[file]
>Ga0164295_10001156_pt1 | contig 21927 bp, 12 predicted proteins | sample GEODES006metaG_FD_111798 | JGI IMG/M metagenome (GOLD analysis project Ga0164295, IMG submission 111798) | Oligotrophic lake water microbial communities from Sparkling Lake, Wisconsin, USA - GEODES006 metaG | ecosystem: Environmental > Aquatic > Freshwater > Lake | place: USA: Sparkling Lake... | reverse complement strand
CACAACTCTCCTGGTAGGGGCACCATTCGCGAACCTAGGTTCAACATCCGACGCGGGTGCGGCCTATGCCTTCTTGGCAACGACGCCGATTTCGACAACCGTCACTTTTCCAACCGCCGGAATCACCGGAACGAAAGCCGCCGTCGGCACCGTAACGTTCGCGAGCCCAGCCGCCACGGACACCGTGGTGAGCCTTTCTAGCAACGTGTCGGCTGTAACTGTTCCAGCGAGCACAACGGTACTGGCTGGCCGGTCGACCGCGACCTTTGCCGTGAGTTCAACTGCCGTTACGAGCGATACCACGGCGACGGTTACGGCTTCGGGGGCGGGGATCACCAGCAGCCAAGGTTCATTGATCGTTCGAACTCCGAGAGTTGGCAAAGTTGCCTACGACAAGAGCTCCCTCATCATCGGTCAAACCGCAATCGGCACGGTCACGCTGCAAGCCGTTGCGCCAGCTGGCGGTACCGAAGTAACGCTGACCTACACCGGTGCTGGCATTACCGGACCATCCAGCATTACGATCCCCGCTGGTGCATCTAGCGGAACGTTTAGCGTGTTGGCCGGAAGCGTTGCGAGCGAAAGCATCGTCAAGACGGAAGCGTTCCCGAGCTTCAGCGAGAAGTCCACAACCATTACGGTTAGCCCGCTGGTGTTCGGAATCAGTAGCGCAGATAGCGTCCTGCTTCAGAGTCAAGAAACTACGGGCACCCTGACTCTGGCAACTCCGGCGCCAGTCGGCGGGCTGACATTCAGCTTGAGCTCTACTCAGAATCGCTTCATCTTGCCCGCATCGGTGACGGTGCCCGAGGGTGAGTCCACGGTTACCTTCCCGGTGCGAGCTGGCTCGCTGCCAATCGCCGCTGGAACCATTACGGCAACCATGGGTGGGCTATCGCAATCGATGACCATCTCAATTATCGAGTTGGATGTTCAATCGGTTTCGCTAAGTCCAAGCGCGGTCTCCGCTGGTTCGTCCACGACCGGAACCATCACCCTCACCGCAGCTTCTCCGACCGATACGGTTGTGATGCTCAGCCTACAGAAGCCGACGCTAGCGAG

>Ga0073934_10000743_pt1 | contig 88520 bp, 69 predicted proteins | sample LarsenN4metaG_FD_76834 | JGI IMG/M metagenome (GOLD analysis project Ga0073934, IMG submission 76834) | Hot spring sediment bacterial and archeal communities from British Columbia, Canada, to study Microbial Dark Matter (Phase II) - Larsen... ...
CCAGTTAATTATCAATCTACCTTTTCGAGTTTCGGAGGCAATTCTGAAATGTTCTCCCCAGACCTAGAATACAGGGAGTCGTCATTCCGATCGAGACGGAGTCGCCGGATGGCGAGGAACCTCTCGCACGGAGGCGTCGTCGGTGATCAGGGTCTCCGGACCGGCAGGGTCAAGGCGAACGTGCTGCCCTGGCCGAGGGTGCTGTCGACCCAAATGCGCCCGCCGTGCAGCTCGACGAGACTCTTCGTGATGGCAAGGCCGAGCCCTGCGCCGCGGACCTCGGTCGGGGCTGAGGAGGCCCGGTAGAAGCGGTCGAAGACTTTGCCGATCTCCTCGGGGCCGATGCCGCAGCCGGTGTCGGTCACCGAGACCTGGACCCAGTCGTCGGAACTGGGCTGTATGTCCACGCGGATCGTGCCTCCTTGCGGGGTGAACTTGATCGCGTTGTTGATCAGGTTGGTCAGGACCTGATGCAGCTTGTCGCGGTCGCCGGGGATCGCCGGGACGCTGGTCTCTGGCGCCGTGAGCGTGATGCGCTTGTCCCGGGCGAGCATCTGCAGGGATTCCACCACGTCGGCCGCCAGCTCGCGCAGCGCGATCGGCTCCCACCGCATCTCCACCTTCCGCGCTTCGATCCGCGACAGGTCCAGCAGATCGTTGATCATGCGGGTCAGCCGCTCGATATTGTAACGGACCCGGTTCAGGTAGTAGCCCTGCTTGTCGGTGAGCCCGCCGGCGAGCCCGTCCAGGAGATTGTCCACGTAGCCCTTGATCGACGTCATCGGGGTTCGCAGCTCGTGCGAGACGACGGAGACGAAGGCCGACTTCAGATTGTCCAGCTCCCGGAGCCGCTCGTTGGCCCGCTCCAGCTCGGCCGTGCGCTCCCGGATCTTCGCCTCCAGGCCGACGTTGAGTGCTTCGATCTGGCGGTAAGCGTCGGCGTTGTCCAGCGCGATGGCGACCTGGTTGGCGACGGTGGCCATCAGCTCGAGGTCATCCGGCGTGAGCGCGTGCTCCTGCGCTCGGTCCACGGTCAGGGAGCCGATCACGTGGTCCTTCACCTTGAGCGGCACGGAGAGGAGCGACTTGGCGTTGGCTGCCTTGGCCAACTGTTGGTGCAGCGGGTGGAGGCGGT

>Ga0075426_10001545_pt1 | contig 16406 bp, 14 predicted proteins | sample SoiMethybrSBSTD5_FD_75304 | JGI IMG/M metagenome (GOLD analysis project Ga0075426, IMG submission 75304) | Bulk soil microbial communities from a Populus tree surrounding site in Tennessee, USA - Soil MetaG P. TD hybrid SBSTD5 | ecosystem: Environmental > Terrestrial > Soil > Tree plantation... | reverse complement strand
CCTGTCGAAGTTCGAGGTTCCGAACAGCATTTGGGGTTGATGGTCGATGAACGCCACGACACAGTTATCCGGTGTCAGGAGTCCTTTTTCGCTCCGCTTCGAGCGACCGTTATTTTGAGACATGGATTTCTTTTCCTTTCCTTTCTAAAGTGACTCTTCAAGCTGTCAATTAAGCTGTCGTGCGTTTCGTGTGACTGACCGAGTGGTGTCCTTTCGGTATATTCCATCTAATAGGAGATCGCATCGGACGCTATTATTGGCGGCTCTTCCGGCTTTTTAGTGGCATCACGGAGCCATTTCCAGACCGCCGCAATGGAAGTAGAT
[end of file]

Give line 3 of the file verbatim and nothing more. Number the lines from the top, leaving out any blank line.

>Ga0073934_10000743_pt1 | contig 88520 bp, 69 predicted proteins | sample LarsenN4metaG_FD_76834 | JGI IMG/M metagenome (GOLD analysis project Ga0073934, IMG submission 76834) | Hot spring sediment bacterial and archeal communities from British Columbia, Canada, to study Microbial Dark Matter (Phase II) - Larsen... ...